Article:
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This post is solely from the non-Reed Smith side of the Blog.

A court within the Fifth Circuit has held that the FDCA impliedly preempts unfair-competition and consumer-protection claims asserted by a drug manufacturer against a compounding pharmacy. Despite generally rooting for drug manufacturers, we are okay with the decision, Zyla Life Scis., LLC v.

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We can sum up the claim in Telebrands Corp. v. Luminas Int’l LLC, like this—hey court, it’s not fair that I’m following the FDA’s rules and my competitors are not, so you should force them to do so to even the playing field.  2023 U.S. Dist. LEXIS 179285 (S.D. Cal. Jul. 12, 2023).  To

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We have often characterized preemption as one of the most powerful tools in product liability defense lawyers’ toolboxes.  It also gets utilized effectively by lawyers defending against a variety of consumer fraud cases about FDA-regulated products.  We have, for instance, covered a number of decisions where plaintiffs complained about a range of food labeling issues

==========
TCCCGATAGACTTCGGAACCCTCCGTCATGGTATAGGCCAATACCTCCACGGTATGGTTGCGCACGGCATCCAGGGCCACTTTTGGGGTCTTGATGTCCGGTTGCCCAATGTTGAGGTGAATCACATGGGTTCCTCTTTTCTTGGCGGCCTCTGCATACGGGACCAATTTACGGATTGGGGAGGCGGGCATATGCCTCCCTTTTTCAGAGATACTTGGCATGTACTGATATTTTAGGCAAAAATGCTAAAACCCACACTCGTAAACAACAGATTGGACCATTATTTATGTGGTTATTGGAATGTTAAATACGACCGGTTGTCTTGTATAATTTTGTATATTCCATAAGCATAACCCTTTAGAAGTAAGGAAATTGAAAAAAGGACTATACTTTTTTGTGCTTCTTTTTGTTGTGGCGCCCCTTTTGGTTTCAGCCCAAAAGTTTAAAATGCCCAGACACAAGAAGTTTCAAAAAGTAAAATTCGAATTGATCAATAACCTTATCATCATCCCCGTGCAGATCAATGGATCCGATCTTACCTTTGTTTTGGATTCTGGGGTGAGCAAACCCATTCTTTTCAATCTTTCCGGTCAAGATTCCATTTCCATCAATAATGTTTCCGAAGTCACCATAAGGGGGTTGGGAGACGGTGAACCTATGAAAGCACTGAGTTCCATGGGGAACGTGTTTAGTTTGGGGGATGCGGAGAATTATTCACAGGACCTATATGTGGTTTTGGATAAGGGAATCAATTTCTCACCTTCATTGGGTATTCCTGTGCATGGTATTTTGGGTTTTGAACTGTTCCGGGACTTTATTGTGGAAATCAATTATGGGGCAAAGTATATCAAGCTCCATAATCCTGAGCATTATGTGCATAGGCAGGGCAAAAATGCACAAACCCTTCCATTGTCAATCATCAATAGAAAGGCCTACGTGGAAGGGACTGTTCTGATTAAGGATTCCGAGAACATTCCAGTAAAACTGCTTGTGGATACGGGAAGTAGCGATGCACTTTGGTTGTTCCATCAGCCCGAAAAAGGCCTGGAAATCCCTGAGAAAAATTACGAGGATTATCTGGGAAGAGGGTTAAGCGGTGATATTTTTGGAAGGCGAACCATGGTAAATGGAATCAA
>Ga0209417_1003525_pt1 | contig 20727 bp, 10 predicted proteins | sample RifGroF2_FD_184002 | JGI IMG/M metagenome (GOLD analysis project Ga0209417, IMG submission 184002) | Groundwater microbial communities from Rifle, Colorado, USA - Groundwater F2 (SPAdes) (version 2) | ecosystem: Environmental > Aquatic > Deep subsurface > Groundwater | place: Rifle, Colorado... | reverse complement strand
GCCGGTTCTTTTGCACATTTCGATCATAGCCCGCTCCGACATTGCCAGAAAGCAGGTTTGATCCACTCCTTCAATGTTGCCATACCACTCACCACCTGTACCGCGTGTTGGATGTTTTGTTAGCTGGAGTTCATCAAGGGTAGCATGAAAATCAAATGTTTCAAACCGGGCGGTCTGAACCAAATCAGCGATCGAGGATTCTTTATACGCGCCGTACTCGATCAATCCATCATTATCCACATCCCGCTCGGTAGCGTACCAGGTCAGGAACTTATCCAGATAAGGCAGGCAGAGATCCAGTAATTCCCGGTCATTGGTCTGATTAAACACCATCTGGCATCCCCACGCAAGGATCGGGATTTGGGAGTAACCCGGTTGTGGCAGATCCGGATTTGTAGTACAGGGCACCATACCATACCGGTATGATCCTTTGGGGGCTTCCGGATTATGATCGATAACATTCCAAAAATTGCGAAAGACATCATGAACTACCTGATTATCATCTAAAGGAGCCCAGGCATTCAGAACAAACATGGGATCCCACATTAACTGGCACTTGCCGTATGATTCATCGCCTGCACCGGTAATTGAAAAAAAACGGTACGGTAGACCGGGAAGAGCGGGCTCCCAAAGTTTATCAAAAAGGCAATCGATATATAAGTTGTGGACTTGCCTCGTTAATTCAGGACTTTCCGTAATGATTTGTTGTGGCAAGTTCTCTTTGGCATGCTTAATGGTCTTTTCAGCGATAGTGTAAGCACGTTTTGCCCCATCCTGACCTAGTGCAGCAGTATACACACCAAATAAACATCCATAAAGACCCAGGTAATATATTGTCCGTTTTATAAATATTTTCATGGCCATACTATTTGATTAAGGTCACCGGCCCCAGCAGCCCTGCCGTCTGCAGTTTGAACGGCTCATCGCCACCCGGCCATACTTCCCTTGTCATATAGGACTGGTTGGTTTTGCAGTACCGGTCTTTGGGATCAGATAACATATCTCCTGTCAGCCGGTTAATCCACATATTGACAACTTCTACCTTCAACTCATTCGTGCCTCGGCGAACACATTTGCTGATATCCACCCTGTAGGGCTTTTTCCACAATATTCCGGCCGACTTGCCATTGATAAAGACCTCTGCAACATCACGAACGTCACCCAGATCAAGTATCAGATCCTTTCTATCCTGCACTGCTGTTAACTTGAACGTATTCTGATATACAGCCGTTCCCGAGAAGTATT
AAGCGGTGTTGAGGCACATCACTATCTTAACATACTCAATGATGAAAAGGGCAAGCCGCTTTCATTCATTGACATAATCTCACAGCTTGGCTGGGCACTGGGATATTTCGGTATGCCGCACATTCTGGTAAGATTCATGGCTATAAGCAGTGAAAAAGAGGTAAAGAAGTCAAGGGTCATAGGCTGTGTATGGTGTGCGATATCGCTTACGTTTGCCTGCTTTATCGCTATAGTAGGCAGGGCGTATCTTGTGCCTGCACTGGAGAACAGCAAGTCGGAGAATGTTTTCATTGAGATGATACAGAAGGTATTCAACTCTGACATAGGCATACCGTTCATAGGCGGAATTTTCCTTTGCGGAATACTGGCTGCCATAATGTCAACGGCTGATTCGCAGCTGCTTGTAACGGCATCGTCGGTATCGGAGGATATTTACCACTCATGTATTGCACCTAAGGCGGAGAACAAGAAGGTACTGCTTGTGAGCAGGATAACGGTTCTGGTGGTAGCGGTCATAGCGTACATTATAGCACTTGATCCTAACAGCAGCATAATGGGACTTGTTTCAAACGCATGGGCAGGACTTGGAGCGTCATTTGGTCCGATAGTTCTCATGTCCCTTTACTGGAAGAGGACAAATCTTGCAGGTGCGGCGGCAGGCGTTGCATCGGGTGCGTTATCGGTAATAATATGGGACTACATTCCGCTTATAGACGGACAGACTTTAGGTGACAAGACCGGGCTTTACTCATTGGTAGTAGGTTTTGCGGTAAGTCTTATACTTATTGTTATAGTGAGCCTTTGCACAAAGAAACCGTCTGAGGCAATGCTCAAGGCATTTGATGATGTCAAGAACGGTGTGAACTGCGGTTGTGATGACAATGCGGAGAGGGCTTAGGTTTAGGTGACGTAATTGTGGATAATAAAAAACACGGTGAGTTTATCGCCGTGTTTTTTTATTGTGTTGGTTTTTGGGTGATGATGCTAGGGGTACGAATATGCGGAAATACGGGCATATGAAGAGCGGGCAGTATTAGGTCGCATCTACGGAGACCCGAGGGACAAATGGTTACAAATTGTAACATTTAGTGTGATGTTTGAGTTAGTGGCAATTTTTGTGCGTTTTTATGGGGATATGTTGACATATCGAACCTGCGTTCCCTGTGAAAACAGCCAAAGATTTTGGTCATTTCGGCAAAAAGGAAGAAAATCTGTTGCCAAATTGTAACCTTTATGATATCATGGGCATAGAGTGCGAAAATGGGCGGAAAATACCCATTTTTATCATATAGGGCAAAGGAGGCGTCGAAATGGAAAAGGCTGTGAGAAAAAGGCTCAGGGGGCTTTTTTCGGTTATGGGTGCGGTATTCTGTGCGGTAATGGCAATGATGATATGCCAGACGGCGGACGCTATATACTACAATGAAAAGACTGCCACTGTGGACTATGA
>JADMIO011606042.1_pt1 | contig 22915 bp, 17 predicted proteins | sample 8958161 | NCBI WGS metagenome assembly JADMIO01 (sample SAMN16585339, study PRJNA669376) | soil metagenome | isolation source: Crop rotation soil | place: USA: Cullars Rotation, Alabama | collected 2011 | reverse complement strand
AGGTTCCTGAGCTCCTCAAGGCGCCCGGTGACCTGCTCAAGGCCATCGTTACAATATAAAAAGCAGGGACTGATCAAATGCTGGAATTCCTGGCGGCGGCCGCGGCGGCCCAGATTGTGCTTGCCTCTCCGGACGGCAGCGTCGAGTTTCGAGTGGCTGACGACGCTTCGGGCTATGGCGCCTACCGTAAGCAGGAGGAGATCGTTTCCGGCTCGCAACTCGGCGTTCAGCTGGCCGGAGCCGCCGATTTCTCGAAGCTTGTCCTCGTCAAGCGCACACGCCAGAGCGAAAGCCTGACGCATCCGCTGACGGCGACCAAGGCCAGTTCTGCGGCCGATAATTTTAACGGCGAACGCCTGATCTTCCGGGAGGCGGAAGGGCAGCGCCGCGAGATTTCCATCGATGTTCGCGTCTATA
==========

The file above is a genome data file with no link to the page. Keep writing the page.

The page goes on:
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Kulkarni v. Generics, 2023 U.S.Dist.LEXIS 160730 (S.D.N.Y. Sept. 8, 2023), is an interesting generic preemption (mostly) dismissal involving an “old” (pre-1962) drug.  A pro se plaintiff sued five affiliated pharmaceutical companies alleging that a course of generic prednisone caused her to develop functional myoclonus.  The plaintiff’s theory of the case was that the drug label failed

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We know this is the Drug and Device Law Blog, but the similarities between food labeling preemption and medical device preemption are just too strong for us to pass up.  In both contexts, the FDCA has express preemption provisions.  The Medical Device Amendments to the FDCA, prohibit any state law or regulation “which is different